This post has been featured in the Carnival of Wealth: http://personaldividends.com/news/admin/carnival-of-wealth-august-7-2010-edition
People often say that they have been “bitten by the entrepreneurial bug” … and, I can say that is perfectly true!
I always wanted to be a ‘millionaire by 30’, but I missed my first million and jumped straight to making my 7th by the time I was 49 😉
But, that did not translate directly into wanting to be an entrepreneur; in fact, I was working for a Fortune 10 company and happily dreaming about becoming its CEO (“one day”) …
… apart from one or two disastrous years, I had a charmed time there, winning ‘bonuses’ left, right, and center – and, traveling around the world on the corporate budget, having the time of my life.
But, that all changed by Work Year 6.
Suddenly – and, I mean suddenly and inexplicably – I was struck with the desire to be in my own business. Almost literally, I was bitten by the entrepreneurial bug!
From that point on, I was miserable in my job … I schemed and planned my way to a myriad business ideas that I couldn’t quite translate into a real business.
In the end, I wimped out and joined IDB.
Yep, the Great Entrepreneur was In Dad’s Business!
Thankfully, that business promptly went broke leaving me with nothing but a $30k debt and a customer list, which I turned into a ‘cloned’ business (i.e. same customers, same concept, very similar name) that I still own, nearly 20 years later. And that business helped to fund the ‘other business’ that took me to the USA.
So, I guess I found the true Entrepreneur Within, after all …
But, what I wanted to share was my thought process, all those years ago when I was still at my ‘desk job’:
I wanted to be in business, and all I knew was IT (information/computer technology), so here were the choices that I came up with:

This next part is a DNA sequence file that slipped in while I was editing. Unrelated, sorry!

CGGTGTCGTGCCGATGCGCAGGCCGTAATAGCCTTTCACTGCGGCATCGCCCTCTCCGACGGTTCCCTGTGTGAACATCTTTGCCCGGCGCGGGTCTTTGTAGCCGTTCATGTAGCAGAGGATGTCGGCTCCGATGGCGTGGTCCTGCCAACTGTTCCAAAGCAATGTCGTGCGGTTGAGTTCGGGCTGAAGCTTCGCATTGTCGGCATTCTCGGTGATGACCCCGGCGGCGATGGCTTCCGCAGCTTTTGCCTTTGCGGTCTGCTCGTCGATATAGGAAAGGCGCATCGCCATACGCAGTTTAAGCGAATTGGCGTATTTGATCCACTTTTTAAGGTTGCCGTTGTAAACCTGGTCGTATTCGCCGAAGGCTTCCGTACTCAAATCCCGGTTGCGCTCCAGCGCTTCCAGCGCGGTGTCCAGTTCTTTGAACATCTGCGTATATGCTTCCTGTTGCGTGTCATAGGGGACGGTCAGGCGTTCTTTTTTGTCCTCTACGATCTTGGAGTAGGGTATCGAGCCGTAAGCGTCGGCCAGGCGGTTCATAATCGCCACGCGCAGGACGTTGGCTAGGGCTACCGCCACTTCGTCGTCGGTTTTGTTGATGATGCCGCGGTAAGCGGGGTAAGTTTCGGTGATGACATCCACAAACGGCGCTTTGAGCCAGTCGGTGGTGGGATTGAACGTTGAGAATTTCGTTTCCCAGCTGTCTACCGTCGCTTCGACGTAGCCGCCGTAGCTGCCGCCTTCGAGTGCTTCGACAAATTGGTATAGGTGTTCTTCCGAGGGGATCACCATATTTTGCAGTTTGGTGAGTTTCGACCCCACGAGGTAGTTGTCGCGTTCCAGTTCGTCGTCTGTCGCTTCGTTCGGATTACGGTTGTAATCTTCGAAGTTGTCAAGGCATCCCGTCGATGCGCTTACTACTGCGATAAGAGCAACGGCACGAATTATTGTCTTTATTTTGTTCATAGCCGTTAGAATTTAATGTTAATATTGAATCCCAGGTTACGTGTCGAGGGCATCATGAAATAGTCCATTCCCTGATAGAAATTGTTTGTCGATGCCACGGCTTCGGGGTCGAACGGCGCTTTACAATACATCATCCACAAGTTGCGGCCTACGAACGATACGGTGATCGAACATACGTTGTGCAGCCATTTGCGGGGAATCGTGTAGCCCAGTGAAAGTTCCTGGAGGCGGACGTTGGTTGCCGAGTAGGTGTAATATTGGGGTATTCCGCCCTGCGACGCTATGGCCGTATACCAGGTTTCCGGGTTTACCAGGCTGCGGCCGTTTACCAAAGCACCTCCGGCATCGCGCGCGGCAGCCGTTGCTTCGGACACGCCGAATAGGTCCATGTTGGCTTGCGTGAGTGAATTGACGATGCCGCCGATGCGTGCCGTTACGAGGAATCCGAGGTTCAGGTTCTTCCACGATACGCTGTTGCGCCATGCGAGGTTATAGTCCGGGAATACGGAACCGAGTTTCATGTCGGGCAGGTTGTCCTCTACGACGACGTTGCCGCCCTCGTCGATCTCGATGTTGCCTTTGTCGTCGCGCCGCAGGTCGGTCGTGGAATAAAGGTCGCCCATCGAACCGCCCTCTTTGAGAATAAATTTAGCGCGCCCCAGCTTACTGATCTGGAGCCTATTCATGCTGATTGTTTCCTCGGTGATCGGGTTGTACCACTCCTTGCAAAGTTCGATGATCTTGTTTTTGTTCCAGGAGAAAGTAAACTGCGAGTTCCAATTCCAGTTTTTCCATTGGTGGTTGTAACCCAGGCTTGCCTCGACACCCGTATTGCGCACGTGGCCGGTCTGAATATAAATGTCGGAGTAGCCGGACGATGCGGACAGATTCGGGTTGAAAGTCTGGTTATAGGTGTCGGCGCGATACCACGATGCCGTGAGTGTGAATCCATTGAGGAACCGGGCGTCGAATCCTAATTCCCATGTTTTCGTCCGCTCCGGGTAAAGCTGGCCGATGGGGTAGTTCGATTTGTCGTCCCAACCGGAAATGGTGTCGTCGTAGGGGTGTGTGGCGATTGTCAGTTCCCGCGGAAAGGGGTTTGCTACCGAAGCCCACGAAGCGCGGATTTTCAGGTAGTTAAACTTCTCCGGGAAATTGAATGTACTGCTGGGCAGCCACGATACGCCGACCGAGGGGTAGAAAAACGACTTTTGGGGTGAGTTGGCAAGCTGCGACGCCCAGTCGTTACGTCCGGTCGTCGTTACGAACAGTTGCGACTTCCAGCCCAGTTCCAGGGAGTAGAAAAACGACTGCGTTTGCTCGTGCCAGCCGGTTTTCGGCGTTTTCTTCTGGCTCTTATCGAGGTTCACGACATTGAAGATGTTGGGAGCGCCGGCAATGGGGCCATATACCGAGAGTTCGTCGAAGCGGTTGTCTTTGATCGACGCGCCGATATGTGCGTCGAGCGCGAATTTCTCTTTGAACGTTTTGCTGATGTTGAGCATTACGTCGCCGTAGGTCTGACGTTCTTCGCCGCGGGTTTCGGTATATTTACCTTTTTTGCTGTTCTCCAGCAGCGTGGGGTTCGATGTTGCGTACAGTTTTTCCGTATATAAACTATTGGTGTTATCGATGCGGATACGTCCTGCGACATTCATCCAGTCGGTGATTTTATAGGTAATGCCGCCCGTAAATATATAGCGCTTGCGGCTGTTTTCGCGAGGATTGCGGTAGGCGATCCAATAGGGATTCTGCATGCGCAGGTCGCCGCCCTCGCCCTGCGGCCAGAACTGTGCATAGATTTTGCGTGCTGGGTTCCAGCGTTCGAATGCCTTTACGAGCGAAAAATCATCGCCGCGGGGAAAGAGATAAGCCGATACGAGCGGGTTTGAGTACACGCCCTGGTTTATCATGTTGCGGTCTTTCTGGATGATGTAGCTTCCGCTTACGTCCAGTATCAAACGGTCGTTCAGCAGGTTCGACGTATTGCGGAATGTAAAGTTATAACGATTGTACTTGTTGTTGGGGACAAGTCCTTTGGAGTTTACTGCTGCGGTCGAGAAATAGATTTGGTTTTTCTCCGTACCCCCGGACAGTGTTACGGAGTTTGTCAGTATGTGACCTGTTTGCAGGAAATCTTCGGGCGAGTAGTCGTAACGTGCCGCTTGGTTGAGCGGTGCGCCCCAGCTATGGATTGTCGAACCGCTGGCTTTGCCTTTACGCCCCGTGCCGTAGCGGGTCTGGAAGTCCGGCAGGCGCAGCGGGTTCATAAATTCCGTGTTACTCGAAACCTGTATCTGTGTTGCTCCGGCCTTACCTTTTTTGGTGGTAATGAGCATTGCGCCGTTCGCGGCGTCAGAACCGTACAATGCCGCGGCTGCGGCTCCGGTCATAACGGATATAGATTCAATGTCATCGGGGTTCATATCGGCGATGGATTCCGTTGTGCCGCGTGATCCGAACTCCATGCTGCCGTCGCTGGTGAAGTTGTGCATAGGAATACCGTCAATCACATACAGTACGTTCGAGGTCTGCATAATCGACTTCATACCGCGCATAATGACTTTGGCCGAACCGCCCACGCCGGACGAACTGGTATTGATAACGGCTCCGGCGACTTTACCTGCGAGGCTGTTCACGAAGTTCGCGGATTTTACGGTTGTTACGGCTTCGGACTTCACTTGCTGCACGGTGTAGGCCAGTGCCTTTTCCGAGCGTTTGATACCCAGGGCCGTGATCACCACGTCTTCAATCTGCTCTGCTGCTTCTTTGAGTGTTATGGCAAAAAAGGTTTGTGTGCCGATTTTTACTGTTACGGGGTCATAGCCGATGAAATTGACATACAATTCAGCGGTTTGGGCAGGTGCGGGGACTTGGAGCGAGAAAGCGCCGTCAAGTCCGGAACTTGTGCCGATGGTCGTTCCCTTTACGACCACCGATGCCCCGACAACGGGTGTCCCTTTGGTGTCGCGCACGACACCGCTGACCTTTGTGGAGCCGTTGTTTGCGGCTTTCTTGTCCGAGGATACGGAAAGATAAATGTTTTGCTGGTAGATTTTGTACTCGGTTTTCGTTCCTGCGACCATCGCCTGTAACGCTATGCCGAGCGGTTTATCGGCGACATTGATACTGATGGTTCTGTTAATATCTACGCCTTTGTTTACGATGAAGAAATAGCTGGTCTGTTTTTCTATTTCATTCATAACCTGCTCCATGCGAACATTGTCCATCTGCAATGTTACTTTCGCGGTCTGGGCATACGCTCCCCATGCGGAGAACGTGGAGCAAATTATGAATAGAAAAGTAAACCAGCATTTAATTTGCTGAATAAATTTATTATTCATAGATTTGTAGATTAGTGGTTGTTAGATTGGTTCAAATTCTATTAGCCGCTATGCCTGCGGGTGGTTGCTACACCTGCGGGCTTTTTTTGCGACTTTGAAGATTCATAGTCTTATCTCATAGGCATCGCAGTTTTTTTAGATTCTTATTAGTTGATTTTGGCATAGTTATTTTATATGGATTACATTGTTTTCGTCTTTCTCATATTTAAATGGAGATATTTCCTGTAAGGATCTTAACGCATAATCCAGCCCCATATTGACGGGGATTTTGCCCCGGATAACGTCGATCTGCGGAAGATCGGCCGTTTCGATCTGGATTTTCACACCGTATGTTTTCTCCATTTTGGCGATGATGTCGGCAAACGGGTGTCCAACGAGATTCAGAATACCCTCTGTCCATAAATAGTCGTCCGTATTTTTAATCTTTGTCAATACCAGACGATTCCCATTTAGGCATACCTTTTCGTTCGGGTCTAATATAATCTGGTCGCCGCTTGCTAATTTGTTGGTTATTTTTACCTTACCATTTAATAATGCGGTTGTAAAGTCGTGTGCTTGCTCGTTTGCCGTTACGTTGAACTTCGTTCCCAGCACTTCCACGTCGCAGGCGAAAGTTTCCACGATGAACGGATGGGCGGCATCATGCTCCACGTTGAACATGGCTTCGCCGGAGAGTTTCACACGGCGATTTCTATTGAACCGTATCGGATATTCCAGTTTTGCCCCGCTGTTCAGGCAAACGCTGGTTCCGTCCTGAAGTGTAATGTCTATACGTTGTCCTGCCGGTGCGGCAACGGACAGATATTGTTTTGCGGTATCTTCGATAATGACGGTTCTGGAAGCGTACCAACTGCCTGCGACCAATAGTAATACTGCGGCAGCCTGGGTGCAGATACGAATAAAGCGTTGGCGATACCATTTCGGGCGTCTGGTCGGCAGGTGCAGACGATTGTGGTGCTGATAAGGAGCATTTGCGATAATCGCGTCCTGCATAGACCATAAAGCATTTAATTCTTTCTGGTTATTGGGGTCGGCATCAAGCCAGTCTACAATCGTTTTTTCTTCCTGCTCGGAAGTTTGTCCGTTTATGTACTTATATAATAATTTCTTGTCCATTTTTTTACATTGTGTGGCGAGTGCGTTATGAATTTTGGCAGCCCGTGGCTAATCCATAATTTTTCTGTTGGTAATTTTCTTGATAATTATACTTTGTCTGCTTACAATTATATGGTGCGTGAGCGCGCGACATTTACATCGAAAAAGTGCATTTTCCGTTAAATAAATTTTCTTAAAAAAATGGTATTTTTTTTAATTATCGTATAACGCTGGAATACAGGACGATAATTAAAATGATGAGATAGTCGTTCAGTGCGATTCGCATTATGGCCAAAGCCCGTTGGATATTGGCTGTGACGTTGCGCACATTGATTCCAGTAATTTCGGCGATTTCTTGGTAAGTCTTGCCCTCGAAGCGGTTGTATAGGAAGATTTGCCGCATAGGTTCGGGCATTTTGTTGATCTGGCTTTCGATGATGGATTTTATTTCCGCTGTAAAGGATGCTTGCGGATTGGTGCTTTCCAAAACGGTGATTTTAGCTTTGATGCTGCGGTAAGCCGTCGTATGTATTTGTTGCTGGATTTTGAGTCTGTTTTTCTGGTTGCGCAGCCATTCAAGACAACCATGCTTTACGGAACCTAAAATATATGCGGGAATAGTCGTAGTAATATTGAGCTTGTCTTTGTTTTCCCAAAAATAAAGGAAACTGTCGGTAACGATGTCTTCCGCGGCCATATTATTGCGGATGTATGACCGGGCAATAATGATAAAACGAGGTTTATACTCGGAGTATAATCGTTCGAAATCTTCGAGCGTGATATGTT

1. Consulting: as I mentioned in passing, in a recent post, I was something of a ‘world expert’ in my little niche so consulting was a natural first choice for going it alone. But, I realized that I would still be trading hours for dollars.
The formula is (from memory) 1440 possible working hours of the year – hours lost due to marketing, administration, and time off x billable rate = MAXIMUM total revenue. Plug any number in that you like, and it doesn’t add up to $7m7y.
2. Sell something: The only thing I knew how to sell was computers, and the only ones of those that I would likely be able to get a licence to sell would be PC’s. Unfortunately, I could see a price war and shakeout happening which would crush the small guys (this certainly happened).
3. Build something to sell: Again, the only thing that I knew was software: I could develop a piece of software and sell it. Unfortunately, every piece of software has a lifecycle … when the better one comes along, I’m toast.
There was my dilemma …
Fortunately for the world, Mr Price and Mr Coopers didn’t think about the consulting equation before starting PWC (one of the world’s biggest consulting companies before selling off to IBM).
Equally fortunately, Steve Jobs didn’t worry about costs and margins when creating the Apple 1 and 2 – then Lisa and Macintosh – computers and offering them to the world.
Perhaps unfortunately for the world (if you’re a M$-basher), Bill Gates didn’t think about obsolescence before licencing his piece of of software to IBM, then others.
Bottom line: if you’re passionate about an idea, give it a go … you’ll find a way to make money if the idea is good enough. If not, what you learn will be worth the ‘cost’ in lost time/money.